Entering Our Teens Cultural Arena by Mark Gregston
If you have teens in the house, no doubt you’ve heard mention of The Hunger Games. It’s a trilogy of young adult books that takes place in a future dystopia, where the totalitarian government rules over a beleaguered world with an iron first. In an appalling abuse of authority, the government mandates an annual, national event where young people from 12 to 18 are chosen to represent their respective communities in “The Hunger Games.” The event takes place in an outdoor arena where the young participants are to battle each other to the death, until only one kid remains. The story revolves around one young girl named Katniss, who not only competes in The Hunger Games, but eventually rises up against the sadistic leaders who promote these barbaric rituals. These stories have resonated with kids everywhere, making The Hunger Games into bestselling books and billion-dollar blockbuster movies.
But why do teens relate to these works of fiction so much? Film reviewer Dana Stevens wrote,
“Adolescence is not for the faint of heart. The to-do list for the decade between ages 10 and 20 includes separating from your parents, finding your place among your peers at school, beginning to make decisions about your own future, and—oh yes—figuring out how to relate to the world, and yourself. [Stories like The Hunger Games] externalize the turmoil that’s already taking place in adolescent minds, hearts, and bodies.”
I don’t think I exaggerate when I say that our world can resemble a gladiator’s arena at times. Your teens are consistently thrown to the cultural lions; forced to battle the influences and powers that wage war for their hearts and minds. Many parents look around and say, “I’m so glad I don’t have to grow up in this culture.” But Mom and Dad, your teens do! So how can we help our kids navigate this cultural maze and come out the other side in one piece?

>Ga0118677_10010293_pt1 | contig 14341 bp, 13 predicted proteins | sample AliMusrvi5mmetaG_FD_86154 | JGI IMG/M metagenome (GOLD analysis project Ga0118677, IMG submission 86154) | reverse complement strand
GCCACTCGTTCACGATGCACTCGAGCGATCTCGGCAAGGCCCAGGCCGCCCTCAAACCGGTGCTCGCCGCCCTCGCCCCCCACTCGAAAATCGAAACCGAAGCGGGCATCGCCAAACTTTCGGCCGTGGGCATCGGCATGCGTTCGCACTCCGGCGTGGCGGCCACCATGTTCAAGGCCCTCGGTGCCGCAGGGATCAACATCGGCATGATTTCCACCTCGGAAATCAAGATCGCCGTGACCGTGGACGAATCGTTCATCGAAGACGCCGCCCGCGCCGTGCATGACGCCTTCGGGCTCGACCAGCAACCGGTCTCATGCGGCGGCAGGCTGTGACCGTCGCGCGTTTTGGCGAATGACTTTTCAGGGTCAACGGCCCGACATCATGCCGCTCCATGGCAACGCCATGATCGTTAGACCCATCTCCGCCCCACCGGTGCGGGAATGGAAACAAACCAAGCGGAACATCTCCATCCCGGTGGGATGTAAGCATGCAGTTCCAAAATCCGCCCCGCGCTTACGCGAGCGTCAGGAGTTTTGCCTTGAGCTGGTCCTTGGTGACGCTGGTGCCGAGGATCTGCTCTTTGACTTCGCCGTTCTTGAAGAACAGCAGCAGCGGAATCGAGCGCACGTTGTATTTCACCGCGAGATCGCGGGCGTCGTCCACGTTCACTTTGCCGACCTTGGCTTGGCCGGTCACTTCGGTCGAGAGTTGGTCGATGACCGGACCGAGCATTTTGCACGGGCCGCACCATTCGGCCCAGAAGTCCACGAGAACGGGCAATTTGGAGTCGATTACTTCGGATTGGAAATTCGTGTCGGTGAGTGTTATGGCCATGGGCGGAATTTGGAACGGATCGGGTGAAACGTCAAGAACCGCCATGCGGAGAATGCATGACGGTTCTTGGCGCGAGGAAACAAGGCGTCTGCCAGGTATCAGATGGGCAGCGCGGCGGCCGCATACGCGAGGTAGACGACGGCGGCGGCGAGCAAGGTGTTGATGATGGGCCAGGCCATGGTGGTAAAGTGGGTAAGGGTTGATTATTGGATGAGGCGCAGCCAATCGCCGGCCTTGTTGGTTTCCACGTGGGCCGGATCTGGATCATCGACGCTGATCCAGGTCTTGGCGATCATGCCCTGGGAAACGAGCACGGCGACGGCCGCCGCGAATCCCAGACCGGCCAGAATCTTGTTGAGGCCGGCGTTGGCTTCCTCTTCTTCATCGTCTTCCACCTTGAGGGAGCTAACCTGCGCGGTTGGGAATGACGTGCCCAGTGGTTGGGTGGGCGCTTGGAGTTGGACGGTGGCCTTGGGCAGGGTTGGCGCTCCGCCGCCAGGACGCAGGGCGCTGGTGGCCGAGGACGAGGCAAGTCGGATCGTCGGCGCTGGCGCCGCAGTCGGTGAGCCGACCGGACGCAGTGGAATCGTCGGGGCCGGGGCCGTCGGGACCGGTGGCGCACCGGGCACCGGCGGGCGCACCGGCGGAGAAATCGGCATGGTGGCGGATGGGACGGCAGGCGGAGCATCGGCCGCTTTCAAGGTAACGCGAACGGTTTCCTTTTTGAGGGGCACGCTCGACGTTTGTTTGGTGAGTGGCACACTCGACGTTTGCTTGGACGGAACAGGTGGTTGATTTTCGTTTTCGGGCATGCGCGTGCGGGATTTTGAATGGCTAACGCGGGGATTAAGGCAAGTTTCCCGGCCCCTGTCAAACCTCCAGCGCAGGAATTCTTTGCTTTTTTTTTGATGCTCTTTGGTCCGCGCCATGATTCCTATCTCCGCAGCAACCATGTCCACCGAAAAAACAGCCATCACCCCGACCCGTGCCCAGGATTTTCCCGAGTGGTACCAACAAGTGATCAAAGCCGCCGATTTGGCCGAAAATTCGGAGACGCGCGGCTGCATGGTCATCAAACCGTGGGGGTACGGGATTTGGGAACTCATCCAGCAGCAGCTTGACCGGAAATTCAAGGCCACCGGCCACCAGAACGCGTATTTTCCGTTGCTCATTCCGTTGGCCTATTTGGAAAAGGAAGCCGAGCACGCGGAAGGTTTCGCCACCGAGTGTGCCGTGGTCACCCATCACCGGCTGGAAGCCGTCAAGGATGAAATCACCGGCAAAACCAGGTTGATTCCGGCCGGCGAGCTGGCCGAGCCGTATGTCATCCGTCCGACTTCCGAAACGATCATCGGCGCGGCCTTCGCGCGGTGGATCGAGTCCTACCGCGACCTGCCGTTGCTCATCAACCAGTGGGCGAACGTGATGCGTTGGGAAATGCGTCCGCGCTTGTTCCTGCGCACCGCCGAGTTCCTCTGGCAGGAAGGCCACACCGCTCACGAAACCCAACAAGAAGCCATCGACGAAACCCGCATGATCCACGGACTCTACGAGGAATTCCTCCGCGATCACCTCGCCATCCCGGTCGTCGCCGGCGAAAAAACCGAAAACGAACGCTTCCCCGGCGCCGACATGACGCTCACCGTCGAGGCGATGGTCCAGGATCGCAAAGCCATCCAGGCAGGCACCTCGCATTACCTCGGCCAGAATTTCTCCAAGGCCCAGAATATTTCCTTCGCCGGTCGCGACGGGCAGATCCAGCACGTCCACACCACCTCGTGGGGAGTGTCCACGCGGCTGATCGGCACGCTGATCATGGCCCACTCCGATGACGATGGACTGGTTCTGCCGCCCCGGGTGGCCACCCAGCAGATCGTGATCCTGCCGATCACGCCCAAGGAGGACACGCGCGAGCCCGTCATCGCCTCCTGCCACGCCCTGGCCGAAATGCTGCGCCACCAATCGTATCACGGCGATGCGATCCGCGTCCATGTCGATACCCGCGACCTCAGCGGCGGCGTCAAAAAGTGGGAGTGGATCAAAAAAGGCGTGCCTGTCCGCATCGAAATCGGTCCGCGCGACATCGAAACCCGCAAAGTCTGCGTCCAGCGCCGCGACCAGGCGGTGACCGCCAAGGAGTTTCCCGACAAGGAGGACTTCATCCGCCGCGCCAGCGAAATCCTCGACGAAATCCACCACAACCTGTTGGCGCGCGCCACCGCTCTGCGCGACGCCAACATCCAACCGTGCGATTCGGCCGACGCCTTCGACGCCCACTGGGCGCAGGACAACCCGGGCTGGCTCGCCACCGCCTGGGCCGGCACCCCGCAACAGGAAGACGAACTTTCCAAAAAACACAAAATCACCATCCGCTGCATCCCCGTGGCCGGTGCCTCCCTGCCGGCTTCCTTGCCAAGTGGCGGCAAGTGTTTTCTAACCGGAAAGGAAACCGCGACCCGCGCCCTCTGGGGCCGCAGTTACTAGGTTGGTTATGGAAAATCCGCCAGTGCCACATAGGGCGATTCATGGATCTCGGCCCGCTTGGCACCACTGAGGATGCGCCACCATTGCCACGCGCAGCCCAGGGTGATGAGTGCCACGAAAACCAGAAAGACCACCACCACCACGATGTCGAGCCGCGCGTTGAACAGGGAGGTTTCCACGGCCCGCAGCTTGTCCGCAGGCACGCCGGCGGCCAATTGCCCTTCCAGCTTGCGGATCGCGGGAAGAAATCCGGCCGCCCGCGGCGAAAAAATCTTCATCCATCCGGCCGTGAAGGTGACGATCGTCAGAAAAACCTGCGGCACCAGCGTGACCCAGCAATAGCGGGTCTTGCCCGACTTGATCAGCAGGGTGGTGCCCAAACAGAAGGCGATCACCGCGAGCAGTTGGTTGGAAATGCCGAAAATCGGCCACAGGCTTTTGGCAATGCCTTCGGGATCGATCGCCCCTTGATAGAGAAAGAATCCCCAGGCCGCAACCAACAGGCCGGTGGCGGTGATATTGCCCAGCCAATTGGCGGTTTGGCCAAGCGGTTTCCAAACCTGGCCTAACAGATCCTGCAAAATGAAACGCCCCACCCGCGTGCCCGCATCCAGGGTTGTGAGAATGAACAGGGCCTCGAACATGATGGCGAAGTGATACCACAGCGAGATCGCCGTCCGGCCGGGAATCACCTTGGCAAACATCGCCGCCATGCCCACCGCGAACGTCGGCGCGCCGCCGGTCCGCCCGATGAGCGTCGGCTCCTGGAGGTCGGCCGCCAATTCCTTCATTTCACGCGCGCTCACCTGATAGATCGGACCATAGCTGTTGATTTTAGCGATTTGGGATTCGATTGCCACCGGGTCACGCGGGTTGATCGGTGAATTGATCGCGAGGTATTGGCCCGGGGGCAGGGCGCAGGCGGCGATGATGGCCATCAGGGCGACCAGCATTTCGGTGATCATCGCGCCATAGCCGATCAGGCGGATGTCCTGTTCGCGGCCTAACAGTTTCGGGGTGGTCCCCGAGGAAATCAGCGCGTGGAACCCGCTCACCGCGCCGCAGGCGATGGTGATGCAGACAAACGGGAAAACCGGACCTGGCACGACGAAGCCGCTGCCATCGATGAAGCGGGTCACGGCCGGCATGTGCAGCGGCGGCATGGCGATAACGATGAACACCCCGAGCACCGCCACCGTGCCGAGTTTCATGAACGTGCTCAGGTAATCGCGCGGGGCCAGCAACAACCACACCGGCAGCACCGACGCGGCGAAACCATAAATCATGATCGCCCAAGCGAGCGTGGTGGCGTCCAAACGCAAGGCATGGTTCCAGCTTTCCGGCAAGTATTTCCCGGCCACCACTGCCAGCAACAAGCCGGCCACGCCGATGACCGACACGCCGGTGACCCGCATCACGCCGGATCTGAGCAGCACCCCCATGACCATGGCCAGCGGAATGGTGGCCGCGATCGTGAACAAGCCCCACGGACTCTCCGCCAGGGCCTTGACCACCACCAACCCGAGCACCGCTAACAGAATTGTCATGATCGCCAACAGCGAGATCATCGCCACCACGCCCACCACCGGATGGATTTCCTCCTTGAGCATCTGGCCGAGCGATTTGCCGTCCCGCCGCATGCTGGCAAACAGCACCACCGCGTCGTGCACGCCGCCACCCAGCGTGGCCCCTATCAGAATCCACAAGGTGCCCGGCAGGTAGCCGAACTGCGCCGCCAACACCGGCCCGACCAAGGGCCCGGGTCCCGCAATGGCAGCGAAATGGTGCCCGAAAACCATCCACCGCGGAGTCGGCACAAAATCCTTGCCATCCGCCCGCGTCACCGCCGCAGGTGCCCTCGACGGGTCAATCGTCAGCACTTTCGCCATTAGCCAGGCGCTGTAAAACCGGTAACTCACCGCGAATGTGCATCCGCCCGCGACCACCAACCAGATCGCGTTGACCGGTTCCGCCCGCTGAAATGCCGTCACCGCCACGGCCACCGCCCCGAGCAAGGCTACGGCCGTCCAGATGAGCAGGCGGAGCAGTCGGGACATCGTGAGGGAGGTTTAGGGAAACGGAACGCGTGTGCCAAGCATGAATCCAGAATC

I know it’s tempting at times to just bury our heads in the sand. Read the latest article about a school shooting and you worry about your teen during the day. Watch an awards show with your kids, and you want to cover their eyes during most of the performances. Hear some of the conversations and issues that are being discussed at your child’s school, and you may want to keep them home instead! Our teens may be the most exposed, most informed and most vulnerable generation that has ever lived. As parents we may seek to shelter out kids from the culture, or run the other way. But we have to realize that this is the only world that our kids have to live in. If we don’t show them how to navigate this jungle, who will?
In order to prevent our teens from becoming casualties of the culture, we have to adjust, adapt and find new ways to speak to our kids over all the noise. That involves taking time to look around and find inroads to real conversations. So hop on Facebook, and see what topics kids are discussing. Scan the latest movies or music and see what is drawing teens today. Review your child’s homework, to discover what they’re learning. Talk to your teen’s friends when they come over, to see what’s on their minds. Like a missionary, assimilate into the culture your kids are living in. You don’t have to like everything your teen likes, but you should know what interests them, what excites them, and what they are being exposed to on a daily basis.
Verbalize Your Findings